The narrative structure of “Ghare Baire” is three-folded. Three most important characters of the novel Bimala, Nikhilesh and Sandip get their own monologues which give the reader an insight of the characters’ psyche. As the story starts with Bimala’s narrative, we could say that Tagore being a male author, apparently grants his female character precedence over the male characters. Until Bimala is affected by the fire of nationalism or infatuated with Sandip, she continues to have a strong sense of wifehood and unrelenting devotion to her husband. She internalizes the duties of an ‘ideal wife’and it is her conditioning that has led her to think so. She says, “It was my woman’s heart which must worship in order to love.” She thinks that it is through touching her husband’s feet and taking the dust from it that would make her love her husband. Her ‘real joy’was at her husband’s feet. She feels a sense of inferiority because of her poorer background and her darker complexion. However, as she says her husband Nikhilesh ‘was absolutely modern’ his western education has made him feel the need to ‘educate ’his wife so that the couple is presentable to the ‘modern’ society that consists of the bourgeois ‘bhadrolok’ class.  To receive a recognition from the outside world would make Nikhil content that the couple shares the bond of ‘true love’. Thereof he starts Bimala’s lessons in western music and reading by Miss Gilby. Eventually, though with quite reluctance, Bimala comes out of the inner apartments of the house, meets Sandip, a young and handsome man with his fascinating nationalist ideas and involves in a liaison with him. What happens when the ‘caged bird’ is set free and to what extent is she actually free is the main concern of this paper.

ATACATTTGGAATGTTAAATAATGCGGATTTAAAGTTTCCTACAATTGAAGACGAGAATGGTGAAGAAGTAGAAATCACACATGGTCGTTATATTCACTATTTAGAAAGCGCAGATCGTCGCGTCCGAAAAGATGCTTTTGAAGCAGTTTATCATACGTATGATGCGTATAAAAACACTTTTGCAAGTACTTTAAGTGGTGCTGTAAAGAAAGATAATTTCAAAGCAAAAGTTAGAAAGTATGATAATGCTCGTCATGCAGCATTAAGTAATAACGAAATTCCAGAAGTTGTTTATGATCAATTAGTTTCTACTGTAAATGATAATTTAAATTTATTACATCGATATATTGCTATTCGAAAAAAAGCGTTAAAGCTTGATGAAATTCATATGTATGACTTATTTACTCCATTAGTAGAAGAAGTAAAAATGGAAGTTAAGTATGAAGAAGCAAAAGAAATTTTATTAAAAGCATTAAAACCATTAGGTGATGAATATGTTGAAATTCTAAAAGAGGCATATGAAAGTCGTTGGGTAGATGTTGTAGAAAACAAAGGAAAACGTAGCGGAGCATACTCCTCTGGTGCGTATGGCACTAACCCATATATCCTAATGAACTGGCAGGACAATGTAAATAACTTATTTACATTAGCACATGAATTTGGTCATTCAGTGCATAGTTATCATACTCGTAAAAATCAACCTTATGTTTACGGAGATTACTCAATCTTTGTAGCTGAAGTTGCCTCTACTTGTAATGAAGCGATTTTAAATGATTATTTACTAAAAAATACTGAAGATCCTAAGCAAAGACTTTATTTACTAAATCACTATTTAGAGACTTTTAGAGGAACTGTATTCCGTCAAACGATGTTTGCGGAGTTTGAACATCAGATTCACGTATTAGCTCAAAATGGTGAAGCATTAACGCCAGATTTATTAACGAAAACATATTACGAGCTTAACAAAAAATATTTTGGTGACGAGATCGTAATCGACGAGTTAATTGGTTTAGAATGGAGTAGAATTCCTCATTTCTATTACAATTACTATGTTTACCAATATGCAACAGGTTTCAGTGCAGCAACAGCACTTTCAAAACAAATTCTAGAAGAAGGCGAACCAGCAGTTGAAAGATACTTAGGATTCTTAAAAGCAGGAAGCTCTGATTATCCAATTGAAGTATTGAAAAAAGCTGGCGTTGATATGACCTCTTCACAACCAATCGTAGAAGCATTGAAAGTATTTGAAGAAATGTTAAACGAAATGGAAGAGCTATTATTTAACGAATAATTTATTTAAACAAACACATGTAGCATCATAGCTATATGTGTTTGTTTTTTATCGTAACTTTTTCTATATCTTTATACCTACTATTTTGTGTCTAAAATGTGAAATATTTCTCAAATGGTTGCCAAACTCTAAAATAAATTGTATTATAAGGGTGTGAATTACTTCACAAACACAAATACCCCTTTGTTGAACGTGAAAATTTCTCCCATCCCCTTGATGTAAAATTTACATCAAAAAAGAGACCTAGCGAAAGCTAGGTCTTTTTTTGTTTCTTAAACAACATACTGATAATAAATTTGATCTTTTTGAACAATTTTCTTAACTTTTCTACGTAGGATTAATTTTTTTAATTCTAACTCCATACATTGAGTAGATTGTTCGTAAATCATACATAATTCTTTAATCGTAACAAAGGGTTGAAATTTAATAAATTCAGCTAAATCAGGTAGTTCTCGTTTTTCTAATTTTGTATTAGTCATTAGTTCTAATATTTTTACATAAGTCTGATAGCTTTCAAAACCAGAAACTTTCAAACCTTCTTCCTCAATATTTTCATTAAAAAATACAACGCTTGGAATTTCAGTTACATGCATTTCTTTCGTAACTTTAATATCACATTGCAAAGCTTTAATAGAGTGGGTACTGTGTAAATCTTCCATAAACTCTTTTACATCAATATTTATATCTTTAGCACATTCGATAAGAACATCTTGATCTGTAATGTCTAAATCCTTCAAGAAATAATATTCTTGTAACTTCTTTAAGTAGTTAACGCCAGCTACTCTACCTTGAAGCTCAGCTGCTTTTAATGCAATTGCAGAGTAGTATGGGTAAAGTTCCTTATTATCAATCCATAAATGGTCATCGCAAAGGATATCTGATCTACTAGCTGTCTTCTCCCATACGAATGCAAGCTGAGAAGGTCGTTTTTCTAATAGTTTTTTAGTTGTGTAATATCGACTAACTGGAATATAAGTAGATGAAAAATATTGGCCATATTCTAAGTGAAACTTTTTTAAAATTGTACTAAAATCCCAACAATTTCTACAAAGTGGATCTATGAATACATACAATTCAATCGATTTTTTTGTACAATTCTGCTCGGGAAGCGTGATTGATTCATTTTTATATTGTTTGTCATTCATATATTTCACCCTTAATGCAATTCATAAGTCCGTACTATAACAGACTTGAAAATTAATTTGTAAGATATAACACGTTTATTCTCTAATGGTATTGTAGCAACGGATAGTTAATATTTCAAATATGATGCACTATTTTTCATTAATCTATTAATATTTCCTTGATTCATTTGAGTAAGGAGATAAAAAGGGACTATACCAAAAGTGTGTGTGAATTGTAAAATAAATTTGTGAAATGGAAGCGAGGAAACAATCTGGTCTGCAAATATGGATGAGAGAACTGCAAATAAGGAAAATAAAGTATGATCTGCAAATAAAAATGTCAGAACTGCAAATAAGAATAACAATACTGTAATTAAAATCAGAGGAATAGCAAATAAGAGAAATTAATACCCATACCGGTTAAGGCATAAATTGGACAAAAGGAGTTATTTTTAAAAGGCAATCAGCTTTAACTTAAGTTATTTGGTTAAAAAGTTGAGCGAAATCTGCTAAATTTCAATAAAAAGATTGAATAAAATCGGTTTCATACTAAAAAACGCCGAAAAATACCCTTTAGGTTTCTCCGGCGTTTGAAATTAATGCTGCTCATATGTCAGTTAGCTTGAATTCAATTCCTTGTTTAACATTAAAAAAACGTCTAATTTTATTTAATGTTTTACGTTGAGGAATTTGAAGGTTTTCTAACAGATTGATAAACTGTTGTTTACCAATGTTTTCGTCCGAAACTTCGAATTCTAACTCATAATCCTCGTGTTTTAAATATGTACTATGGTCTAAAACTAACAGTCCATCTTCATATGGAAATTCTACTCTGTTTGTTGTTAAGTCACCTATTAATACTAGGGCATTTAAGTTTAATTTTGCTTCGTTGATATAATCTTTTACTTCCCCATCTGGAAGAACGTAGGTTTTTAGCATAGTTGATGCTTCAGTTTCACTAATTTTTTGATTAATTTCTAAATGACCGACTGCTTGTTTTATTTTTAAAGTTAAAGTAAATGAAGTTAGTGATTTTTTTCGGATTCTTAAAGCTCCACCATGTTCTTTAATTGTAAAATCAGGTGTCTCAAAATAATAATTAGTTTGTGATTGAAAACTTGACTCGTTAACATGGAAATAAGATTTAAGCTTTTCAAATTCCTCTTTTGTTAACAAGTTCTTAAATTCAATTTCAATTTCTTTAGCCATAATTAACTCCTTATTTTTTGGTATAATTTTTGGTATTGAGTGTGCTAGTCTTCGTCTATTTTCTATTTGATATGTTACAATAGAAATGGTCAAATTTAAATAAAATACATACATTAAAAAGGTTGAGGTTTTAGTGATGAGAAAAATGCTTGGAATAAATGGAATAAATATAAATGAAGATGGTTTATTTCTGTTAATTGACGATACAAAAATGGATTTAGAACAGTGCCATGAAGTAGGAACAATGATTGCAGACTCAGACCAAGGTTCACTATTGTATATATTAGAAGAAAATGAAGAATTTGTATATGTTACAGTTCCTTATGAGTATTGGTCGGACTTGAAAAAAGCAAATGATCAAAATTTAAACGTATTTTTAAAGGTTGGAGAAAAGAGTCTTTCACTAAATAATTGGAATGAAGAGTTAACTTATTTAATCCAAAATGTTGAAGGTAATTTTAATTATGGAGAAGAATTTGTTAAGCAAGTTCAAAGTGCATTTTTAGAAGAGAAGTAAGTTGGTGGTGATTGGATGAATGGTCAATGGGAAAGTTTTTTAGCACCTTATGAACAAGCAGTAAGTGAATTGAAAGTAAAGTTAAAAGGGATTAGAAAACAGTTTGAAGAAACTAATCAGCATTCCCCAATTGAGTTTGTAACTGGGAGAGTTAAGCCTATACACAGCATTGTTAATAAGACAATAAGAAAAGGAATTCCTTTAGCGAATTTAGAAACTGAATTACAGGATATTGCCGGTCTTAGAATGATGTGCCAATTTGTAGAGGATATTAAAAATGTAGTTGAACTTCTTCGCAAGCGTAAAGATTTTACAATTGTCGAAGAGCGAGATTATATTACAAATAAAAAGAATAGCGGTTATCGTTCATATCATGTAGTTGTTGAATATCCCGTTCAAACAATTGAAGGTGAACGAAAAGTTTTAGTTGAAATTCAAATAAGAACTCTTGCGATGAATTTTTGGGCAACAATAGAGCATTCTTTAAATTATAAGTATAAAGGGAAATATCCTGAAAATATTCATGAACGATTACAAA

On one hand where some gladly accepts Bimala’s ‘emancipation’ like Nikhilesh and Sandip, some do not. The other women in the household the, grandmother and the sister-in – law do not hold a favourable opinion about Nikhilesh’s decision.  The grandmother thought that Bimala had an inextinguishable fire in herself which would lead to the destruction of the male members of the family. This became an excuse for the old lady to keep Bimala under her ‘shelter’. Interesting enough, Bimala does get repeatedly associated with the image of fire, relating to her indomitable spirit as a very different wife than what was seen at that time. Nikhilesh’s decision about his wife is not agreeable to his sister-in-law either. She is not comfortable with Bimala’s new ‘get-up’. She doubts Nikhilesh’s masculinity, considers him meek as he does not   take any action against his wife’s wayward behaviour. The opinions of these two ladies is very similar to what women and men of that time and before (and quite unfortunately even now at some places) had about women’s education, mostly towards a ‘modern education’.   Such examples can be seen in literatures across countries and cultures .In Alice Walker’s “The Colour Purple”, Fakir Mohan Senapati’s “Rebati” and many more. However it would be faulty in our part to generalise Bimala’s fate to that of every woman in Bengal. Or in that sense to generalise any of the characters in the novel. She was one of the privileged few who wasn’t oppressed by her husband. Therefore, we have to take Bimala’s statement with a pinch of salt when she says, “I was utterly unconscious of myself. I was no longer the lady of the Rajah’s house but the sole representative of Bengal’s womanhood.” We do not get to see the ‘subalterns’ (in a very Spivakian sense), the lower class women and the Muslim women in the novel. Only a few lines were spent in talking about Panchu’s imposter aunt. Through this episode the author not only shows the corruption in the valorised swadeshi movement but how easily poor women get tempted at the face of money.